Tiger Woods’ indiscretions cost Nike 105,000 balls – but it could have been worse says US business school

Academics at the Tepper School of Business at Carnegie Mellon University have estimated that the revelations of ace golfer Tiger Woods’ many infidelities cost Nike, his main sponsor, the loss of 105,000 golf ball sales.

But it could have been even worse they say, dumping the Tiger could have cost it $1.6m in lost profits.

This is a bit like comparing apples with pears but they go on to say that Nike was right to stick with Woods when other sponsors including Accenture, AT&T and Gatorade were dumping him.

But these three weren’t trying to sell golf balls were they? They were paying Tiger $22m between them because he was (in their eyes) a ‘role model.’

Anyway business schools come up with daft findings from time to time (some would say all the time) but there is an interesting issue here.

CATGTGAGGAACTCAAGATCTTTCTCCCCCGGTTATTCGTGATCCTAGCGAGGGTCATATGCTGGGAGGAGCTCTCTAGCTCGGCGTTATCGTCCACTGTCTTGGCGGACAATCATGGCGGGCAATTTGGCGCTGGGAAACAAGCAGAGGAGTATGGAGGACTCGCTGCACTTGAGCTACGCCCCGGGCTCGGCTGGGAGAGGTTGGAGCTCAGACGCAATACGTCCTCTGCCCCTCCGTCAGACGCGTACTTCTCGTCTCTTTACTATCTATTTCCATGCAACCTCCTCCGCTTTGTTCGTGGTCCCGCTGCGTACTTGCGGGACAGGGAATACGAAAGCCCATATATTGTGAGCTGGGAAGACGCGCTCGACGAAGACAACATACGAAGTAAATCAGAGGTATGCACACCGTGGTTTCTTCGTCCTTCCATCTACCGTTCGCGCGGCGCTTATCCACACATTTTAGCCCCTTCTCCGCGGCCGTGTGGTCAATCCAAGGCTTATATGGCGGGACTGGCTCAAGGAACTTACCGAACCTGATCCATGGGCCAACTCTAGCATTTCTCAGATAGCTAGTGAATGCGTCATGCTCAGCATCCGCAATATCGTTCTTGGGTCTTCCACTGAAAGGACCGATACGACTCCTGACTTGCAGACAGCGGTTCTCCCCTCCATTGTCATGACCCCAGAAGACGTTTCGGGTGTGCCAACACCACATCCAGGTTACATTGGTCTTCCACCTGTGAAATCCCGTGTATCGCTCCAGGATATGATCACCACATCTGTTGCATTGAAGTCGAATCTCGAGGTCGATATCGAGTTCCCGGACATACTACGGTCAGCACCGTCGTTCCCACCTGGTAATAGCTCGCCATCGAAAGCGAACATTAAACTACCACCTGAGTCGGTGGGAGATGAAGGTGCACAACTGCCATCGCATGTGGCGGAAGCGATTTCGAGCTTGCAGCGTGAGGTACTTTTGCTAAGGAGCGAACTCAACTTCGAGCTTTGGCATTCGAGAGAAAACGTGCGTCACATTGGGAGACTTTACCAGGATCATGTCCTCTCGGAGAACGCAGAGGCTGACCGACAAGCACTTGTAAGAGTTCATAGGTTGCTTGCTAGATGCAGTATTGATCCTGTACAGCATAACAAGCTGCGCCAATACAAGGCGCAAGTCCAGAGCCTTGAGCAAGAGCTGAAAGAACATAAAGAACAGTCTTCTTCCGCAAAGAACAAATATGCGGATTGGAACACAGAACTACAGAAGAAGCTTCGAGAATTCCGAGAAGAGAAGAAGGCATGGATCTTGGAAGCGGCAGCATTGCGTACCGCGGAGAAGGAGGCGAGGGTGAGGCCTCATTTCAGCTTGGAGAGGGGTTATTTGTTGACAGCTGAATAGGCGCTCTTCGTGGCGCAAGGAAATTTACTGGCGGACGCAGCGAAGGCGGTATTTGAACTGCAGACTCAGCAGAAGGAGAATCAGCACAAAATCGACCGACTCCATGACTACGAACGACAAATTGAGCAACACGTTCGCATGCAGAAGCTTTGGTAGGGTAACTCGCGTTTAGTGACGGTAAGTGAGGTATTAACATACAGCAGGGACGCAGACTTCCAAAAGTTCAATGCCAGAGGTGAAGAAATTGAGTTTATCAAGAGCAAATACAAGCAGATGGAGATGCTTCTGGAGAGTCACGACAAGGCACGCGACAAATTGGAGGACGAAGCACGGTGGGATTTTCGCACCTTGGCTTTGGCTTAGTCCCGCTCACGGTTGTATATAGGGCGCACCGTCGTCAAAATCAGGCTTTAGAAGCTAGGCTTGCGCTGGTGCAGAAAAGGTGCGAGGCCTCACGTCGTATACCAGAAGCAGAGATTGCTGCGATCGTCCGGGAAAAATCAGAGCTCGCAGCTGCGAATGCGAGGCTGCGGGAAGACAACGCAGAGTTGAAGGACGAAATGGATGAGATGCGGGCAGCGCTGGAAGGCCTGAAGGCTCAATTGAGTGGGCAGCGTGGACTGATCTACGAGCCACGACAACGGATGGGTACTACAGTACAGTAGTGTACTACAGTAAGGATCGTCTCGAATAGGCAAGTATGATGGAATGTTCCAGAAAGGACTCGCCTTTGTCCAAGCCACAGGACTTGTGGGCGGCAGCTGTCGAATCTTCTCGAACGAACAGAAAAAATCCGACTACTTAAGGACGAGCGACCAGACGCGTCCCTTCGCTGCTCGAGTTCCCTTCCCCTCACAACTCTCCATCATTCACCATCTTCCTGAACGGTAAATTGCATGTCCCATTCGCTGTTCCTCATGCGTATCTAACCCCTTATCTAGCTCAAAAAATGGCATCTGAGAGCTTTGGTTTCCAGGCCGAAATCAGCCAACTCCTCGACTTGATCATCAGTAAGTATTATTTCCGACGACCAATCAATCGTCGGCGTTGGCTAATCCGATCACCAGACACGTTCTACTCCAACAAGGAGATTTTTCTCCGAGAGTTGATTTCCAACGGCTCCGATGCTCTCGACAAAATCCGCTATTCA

What’s the best policy to adopt when your celebrity brand hero is found to have feet of clay?

Arguably you should sidestep the question in the first place by not putting your faith and money in over-rewarded young sportsmen who are probably going to do what most young men with a pocket full of cash do, sleep around and generally behave badly.

Maybe Nike argued that its golf ball buyers (Tiger’s balls have allegedly made Nike $60m in profits over the past few years) still rather admire Woods and some may even admire him more because of his vigorous sex life.

The other companies involved might profitably try harder to produce an idea for their marketing rather than just hitch their star to a celebrity about whom they know very little apparently. Wayne Rooney’s sponsors should be having the same debate (Nike is one of them too).

Is this likely to happen?

Probably not, marketers will just decide it’s all balls.

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About Stephen Foster

Stephen is a former editor of Marketing Week and London Evening Standard advertising columnist. He wrote City Republic for Brand Republic and is a partner in communications consultancy The Editorial Partnership.

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